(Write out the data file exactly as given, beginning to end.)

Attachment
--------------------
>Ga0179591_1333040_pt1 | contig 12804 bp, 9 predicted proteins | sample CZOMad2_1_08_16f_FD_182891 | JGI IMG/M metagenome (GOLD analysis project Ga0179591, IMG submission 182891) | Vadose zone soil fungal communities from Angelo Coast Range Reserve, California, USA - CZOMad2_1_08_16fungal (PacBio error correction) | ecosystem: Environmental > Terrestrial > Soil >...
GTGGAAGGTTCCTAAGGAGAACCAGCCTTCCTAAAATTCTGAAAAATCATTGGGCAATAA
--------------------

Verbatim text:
>Ga0179591_1333040_pt1 | contig 12804 bp, 9 predicted proteins | sample CZOMad2_1_08_16f_FD_182891 | JGI IMG/M metagenome (GOLD analysis project Ga0179591, IMG submission 182891) | Vadose zone soil fungal communities from Angelo Coast Range Reserve, California, USA - CZOMad2_1_08_16fungal (PacBio error correction) | ecosystem: Environmental > Terrestrial > Soil >...
GTGGAAGGTTCCTAAGGAGAACCAGCCTTCCTAAAATTCTGAAAAATCATTGGGCAATAA